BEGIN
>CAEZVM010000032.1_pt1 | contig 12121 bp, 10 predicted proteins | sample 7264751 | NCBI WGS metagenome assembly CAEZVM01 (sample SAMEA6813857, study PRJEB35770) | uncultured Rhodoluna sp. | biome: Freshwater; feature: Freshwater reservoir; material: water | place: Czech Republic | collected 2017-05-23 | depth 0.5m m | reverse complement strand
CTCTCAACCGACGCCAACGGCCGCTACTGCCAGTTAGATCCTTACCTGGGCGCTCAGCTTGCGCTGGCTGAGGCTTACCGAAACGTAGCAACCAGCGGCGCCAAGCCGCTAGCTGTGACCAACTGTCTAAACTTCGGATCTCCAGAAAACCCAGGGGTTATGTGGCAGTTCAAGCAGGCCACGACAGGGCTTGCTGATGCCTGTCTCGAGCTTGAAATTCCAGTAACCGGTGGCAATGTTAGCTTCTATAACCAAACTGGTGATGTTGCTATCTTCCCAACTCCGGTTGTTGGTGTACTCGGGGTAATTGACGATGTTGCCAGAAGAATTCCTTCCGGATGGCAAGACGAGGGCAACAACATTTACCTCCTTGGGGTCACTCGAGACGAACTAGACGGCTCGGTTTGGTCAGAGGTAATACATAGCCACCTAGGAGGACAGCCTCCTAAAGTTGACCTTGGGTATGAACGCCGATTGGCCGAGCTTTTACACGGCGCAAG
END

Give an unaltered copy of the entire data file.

>CAEZVM010000032.1_pt1 | contig 12121 bp, 10 predicted proteins | sample 7264751 | NCBI WGS metagenome assembly CAEZVM01 (sample SAMEA6813857, study PRJEB35770) | uncultured Rhodoluna sp. | biome: Freshwater; feature: Freshwater reservoir; material: water | place: Czech Republic | collected 2017-05-23 | depth 0.5m m | reverse complement strand
CTCTCAACCGACGCCAACGGCCGCTACTGCCAGTTAGATCCTTACCTGGGCGCTCAGCTTGCGCTGGCTGAGGCTTACCGAAACGTAGCAACCAGCGGCGCCAAGCCGCTAGCTGTGACCAACTGTCTAAACTTCGGATCTCCAGAAAACCCAGGGGTTATGTGGCAGTTCAAGCAGGCCACGACAGGGCTTGCTGATGCCTGTCTCGAGCTTGAAATTCCAGTAACCGGTGGCAATGTTAGCTTCTATAACCAAACTGGTGATGTTGCTATCTTCCCAACTCCGGTTGTTGGTGTACTCGGGGTAATTGACGATGTTGCCAGAAGAATTCCTTCCGGATGGCAAGACGAGGGCAACAACATTTACCTCCTTGGGGTCACTCGAGACGAACTAGACGGCTCGGTTTGGTCAGAGGTAATACATAGCCACCTAGGAGGACAGCCTCCTAAAGTTGACCTTGGGTATGAACGCCGATTGGCCGAGCTTTTACACGGCGCAAG